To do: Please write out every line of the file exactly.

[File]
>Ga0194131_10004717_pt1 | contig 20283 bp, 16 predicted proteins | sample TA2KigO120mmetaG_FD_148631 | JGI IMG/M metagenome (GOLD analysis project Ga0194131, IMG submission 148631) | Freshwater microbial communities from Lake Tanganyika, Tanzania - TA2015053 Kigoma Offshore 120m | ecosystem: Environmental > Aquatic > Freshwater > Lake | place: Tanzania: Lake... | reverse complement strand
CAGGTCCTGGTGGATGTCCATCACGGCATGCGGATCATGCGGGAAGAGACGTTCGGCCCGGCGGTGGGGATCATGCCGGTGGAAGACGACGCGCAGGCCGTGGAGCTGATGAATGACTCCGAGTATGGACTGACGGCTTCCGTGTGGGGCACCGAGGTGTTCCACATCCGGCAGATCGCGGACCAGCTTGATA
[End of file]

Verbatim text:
>Ga0194131_10004717_pt1 | contig 20283 bp, 16 predicted proteins | sample TA2KigO120mmetaG_FD_148631 | JGI IMG/M metagenome (GOLD analysis project Ga0194131, IMG submission 148631) | Freshwater microbial communities from Lake Tanganyika, Tanzania - TA2015053 Kigoma Offshore 120m | ecosystem: Environmental > Aquatic > Freshwater > Lake | place: Tanzania: Lake... | reverse complement strand
CAGGTCCTGGTGGATGTCCATCACGGCATGCGGATCATGCGGGAAGAGACGTTCGGCCCGGCGGTGGGGATCATGCCGGTGGAAGACGACGCGCAGGCCGTGGAGCTGATGAATGACTCCGAGTATGGACTGACGGCTTCCGTGTGGGGCACCGAGGTGTTCCACATCCGGCAGATCGCGGACCAGCTTGATA